Figure 7.

Detection of endogenous DRP3A and DRP3B proteins and complexes in two–w-old Arabidopsis thaliana plants. 

(AB) SDS-PAGE analysis to detect the steady-state level of endogenous DRP3A and DRP3B proteins. The large subunit of Rubisco is shown in the lower panel as a loading control. Arrowheads mark the expected size for DRP3A (89.7 kDa) and DRP3B (89.9 kDa) proteins. 
(CD) Blue-native (BN) PAGE analysis to show the presence of DRP3A and DRP3B supercomplexes. The photosystem I and photosystem II (PSI/PSII) core dimer (green band) was used as the loading control. 
Numbers indicate molecular weight in kDa. The α-DRP3A or α-DRP3B peptide antibodies were used in both analyses.

Blue native polyacrylamide gel electrophoresis (BN-PAGE) was then employed to detect the presence of DRP3 protein complexes in vivo in wild type and drp3A-2, drp3B-2, and drp5B-2 single mutants. Both DRP3A and DRP3B antibodies detected protein complexes as smear signals around 1,000 kDa in the wild-type Col-0 (Figure 7C, D), suggesting that DRP3 can form a higher-order protein complex in vivo. The lack of a major band might be due to the formation of various degrees of DRP3 multimers. The DRP3A antibodies detected the same ∼1,000-kDa protein complex in drp3B-2 and drp5B-2, and a faint signal at the same size in drp3A-2, suggesting that DRP3A is an essential component of the DRP3A supercomplex (Figure 7C). Likewise, DRP3B is also required for the formation of the DRP3B protein complex, as only a weak signal of the DRP3B complex was detected in drp3B-2 (Figure 7D). Interestingly, the level of the DRP3B protein complex was also significantly decreased in drp3A-2, suggesting that DRP3A is a major component of the protein complex that presumably contains both DRP3A and DRP3B. No differences were observed in the level of the DRP3A or DRP3B complex in the drp5B-2 mutant (Figure 7C, D), suggesting that DRP5B is not a constituent of the DRP3 complex.

Discussion

DRP5B has an additional role in mitochondrial division

DRP5B (ARC5) was initially identified as a chloroplast division protein, which is recruited to a ring-shaped structure at the chloroplast division site (Gao et al. 2003), and was later demonstrated to be targeted to peroxisomes and involved in peroxisome division as well (Zhang and Hu 2010). In this study, we uncover an additional role of DRP5B in mitochondrial division, as the absence of a functional DRP5B results in mitochondrial elongation (Figures 3, 5) and a reduction in mitochondrial abundance (Figure S1). This mitochondrial phenotype is specific to drp5B but not to other chloroplast division mutants such as arc6 and ftsZ2 (Figure 5). Thus, it is clear that DRP5B has a direct role in mitochondrial morphogenesis/division. However, stable association of YFP-DRP5B was not detected on the surface of mitochondria like it is on chloroplasts and peroxisomes, leading to speculation that DRP5B may be very transiently associated with mitochondria during the fission process. Alternatively, DRP5B's association with mitochondria may only occur at a specific stage of the cell cycle. Plant proteins involved in the morphogenesis of three different types of organelles had not been identified prior to this study. Thus, our findings will be instrumental to future studies to investigate mechanisms by which the same protein functions at multiple subcellular compartments.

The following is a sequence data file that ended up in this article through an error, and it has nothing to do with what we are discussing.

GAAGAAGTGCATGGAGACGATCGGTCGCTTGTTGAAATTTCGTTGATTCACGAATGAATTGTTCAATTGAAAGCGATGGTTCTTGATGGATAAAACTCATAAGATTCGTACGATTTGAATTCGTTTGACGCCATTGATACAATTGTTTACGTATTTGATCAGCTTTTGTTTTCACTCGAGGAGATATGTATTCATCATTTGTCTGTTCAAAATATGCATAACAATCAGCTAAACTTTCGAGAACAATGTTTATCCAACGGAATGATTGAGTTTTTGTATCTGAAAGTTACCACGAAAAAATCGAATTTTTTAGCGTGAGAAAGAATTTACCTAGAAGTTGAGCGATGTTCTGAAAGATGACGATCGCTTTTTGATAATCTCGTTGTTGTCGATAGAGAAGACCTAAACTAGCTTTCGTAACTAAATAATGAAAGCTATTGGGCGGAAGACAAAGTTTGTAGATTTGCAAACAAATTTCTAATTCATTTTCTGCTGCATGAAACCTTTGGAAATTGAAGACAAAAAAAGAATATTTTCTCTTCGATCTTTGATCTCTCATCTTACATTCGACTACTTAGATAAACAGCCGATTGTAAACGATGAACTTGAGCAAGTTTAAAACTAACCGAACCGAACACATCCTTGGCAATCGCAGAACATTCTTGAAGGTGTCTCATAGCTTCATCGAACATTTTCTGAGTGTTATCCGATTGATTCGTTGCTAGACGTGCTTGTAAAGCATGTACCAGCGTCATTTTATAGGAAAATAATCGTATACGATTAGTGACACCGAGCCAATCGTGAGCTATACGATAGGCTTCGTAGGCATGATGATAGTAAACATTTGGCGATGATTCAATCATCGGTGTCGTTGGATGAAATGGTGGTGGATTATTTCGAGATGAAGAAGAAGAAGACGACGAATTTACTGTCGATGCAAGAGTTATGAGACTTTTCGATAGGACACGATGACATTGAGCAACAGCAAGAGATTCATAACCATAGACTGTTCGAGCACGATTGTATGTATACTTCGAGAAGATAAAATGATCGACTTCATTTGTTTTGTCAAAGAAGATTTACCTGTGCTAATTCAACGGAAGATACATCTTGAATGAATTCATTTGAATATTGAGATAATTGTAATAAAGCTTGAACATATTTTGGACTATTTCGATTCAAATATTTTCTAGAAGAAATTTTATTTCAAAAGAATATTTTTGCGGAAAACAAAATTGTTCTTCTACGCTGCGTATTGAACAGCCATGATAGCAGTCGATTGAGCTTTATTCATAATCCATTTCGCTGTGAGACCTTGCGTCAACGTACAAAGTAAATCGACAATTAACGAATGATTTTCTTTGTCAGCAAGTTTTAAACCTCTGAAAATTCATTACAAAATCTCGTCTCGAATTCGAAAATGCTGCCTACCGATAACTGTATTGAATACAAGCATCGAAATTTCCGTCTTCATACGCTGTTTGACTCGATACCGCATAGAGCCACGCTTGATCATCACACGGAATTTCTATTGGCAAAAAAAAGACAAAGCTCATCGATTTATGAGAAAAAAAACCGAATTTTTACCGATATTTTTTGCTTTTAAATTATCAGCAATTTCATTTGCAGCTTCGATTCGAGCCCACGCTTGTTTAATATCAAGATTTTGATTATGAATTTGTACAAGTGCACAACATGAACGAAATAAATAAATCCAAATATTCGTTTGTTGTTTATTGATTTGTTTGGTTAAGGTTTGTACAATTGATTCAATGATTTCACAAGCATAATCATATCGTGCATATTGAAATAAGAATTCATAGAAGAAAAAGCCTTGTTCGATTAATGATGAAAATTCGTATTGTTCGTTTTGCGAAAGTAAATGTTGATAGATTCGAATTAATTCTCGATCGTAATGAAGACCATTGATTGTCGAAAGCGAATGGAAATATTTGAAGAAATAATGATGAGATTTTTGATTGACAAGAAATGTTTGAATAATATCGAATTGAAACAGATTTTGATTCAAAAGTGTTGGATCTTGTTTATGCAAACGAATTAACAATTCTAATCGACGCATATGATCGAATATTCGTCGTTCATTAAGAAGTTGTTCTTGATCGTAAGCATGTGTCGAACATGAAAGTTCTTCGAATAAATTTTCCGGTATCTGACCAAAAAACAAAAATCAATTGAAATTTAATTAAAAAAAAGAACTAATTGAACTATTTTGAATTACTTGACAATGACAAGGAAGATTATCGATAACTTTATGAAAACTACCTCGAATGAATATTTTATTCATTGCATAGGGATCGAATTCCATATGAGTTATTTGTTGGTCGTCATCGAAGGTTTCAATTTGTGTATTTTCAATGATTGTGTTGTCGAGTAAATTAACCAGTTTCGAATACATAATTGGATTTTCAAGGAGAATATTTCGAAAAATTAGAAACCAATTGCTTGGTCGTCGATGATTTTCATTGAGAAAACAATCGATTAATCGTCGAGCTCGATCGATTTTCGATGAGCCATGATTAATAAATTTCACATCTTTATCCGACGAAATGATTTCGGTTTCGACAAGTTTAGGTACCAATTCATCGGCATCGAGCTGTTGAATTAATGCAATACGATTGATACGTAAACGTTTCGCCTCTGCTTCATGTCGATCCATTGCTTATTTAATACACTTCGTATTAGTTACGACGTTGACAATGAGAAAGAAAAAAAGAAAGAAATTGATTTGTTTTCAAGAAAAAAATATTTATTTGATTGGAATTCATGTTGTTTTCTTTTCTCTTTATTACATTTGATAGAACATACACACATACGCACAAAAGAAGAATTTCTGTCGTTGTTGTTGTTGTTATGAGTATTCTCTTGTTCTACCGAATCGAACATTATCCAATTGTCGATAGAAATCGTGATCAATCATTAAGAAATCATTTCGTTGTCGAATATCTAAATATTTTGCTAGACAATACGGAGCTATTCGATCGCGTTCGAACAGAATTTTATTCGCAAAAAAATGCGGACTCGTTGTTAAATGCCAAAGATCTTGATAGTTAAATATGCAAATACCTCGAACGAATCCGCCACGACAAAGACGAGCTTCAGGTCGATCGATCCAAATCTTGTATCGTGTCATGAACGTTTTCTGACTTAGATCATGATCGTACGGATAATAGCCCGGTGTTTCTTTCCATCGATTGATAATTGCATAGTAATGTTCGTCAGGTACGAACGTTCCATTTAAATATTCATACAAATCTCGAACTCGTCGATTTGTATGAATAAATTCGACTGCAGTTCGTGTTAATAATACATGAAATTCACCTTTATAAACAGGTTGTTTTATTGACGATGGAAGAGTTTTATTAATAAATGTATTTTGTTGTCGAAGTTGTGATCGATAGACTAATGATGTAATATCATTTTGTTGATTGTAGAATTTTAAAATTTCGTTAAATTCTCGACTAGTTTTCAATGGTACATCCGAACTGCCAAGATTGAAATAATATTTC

DRP5B may function independently of DRP3

DRP5B is distantly related to DRP3A and DRP3B, sharing only 15.2% and 15.3% amino acid sequence identity respectively with the two DRP3 proteins. In addition, DRP5B contains a PHD, which has a putative function in lipid binding (Hong et al. 2003). In this study, DRP5B does not interact with DRP3A or DRP3B in Y2H assays. This data contradicts our previous findings, which showed physical interaction between DRP5B and DRP3 in Bimolecular Fluorescence Complementation (BiFC) assays and the ability of these proteins to form complexes in co-immunoprecipitation experiments (Zhang and Hu 2010). This discrepancy may be explained in several ways. First, the association between DRP5B and DRP3 is transient or not strong enough to be detected by the Y2H system. Second, our previous BiFC assays may have detected random interactions between the two halves of the fluorescent protein instead of true interactions between DRP5B and DRP3 – a problem that occurs frequently in these types of assays. Third, other proteins are required to bridge DRP5B and DRP3. Lastly, DRP5B contains the putative lipid binding domain PHD, thus it may not target to the yeast nucleus, which is a requirement for testing protein-protein interaction using the Y2H system. However, DRP3s are localized to spots on the surface of peroxisomes (Mano et al. 2004; Zhang and Hu 2009), whereas DRP5B is evenly distributed on the peroxisome (Zhang and Hu 2010). These differential localization patterns of DRP3 and DRP5B on peroxisomes seem to support the conclusion that DRP5B does not work together with DRP3s on the organelle. Consistent with this conclusion, DRP5B does not have an apparent impact on the formation of the DRP3-containing protein complexes (Figure 7C, D), suggesting that DRP5B functions independently of the DRP3 complex.

DRP3A is a major component of the organelle division machinery